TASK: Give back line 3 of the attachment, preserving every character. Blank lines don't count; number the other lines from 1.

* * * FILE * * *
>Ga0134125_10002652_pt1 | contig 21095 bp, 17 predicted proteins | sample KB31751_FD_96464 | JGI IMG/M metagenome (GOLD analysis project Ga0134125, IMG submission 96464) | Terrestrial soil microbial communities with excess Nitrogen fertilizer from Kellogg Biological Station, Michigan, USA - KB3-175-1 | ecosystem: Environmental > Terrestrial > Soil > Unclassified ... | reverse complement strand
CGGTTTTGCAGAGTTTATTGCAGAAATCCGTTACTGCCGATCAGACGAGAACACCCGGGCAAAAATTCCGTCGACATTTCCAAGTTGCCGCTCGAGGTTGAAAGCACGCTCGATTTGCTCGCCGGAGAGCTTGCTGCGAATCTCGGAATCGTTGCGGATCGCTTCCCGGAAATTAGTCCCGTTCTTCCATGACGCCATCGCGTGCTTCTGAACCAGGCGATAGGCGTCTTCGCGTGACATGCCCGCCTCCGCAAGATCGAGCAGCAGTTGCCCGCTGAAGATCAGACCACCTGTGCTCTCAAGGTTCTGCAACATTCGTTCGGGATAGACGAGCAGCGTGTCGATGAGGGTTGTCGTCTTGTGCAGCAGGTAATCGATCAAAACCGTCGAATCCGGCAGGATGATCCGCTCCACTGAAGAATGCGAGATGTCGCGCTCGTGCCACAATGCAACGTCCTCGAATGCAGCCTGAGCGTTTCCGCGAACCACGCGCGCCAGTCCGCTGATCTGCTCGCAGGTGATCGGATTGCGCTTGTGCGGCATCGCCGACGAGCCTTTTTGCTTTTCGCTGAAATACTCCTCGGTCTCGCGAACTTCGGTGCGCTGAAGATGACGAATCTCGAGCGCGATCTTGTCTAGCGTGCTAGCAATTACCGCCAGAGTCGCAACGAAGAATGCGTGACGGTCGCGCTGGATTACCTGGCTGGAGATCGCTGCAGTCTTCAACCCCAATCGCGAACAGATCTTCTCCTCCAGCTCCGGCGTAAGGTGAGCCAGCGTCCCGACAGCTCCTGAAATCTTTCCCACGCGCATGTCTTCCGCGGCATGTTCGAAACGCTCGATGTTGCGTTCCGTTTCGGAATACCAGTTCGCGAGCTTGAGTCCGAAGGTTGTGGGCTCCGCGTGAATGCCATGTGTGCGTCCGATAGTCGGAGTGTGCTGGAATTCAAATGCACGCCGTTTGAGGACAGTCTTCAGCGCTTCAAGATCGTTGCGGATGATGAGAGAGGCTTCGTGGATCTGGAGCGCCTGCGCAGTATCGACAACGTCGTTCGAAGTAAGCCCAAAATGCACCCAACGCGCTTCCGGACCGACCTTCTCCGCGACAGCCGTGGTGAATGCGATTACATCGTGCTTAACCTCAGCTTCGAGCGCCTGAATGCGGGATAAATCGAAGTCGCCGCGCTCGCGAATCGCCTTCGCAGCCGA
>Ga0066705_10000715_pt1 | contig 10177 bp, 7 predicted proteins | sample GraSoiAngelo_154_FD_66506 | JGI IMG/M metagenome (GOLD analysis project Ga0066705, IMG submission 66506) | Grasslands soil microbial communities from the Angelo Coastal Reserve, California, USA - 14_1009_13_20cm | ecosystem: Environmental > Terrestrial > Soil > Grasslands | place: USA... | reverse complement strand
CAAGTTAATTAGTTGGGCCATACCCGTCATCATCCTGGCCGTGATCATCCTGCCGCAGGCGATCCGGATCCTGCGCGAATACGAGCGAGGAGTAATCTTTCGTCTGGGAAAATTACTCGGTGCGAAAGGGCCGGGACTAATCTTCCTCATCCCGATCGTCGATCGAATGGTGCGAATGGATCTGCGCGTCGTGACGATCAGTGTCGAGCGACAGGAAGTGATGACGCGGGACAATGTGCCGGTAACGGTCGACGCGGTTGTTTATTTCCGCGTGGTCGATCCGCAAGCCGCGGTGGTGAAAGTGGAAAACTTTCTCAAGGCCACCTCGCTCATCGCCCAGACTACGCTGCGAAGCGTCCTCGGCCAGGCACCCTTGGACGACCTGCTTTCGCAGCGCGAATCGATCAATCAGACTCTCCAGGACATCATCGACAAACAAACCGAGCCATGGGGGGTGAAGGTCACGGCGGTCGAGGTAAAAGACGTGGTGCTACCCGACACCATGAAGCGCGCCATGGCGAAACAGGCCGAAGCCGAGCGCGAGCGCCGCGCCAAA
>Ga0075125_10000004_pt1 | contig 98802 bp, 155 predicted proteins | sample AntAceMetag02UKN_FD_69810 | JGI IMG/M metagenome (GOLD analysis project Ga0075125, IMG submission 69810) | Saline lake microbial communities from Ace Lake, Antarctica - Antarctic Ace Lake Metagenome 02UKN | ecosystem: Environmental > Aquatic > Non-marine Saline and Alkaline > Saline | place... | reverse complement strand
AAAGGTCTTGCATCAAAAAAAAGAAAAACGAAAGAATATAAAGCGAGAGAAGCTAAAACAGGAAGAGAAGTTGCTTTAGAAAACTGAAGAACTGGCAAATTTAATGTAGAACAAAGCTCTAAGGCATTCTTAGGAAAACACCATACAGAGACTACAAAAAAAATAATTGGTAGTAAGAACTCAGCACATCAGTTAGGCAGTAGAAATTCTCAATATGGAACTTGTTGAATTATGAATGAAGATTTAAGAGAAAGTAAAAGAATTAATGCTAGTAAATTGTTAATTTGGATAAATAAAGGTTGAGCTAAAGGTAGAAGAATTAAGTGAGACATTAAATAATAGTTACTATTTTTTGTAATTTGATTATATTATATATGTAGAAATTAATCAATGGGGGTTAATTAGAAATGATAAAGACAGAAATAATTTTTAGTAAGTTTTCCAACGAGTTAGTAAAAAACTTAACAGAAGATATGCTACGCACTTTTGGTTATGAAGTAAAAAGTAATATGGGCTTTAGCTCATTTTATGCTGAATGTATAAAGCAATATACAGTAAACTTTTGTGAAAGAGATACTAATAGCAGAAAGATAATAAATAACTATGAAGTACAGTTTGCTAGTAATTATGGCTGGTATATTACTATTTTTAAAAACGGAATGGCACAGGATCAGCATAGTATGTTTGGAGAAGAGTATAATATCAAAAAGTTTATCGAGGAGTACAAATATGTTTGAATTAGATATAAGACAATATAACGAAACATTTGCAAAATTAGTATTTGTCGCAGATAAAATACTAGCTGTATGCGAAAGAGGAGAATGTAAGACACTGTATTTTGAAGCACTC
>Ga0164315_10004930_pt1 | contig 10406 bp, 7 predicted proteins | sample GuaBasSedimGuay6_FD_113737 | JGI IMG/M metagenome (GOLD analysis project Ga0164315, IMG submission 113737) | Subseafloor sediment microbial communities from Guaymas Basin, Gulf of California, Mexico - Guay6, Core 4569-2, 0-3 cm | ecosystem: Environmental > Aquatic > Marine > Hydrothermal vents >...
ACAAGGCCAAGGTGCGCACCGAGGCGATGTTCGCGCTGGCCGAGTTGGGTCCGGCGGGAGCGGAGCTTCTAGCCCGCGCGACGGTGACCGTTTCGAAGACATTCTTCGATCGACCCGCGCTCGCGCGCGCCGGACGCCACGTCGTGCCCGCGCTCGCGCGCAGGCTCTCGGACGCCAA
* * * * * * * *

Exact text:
>Ga0066705_10000715_pt1 | contig 10177 bp, 7 predicted proteins | sample GraSoiAngelo_154_FD_66506 | JGI IMG/M metagenome (GOLD analysis project Ga0066705, IMG submission 66506) | Grasslands soil microbial communities from the Angelo Coastal Reserve, California, USA - 14_1009_13_20cm | ecosystem: Environmental > Terrestrial > Soil > Grasslands | place: USA... | reverse complement strand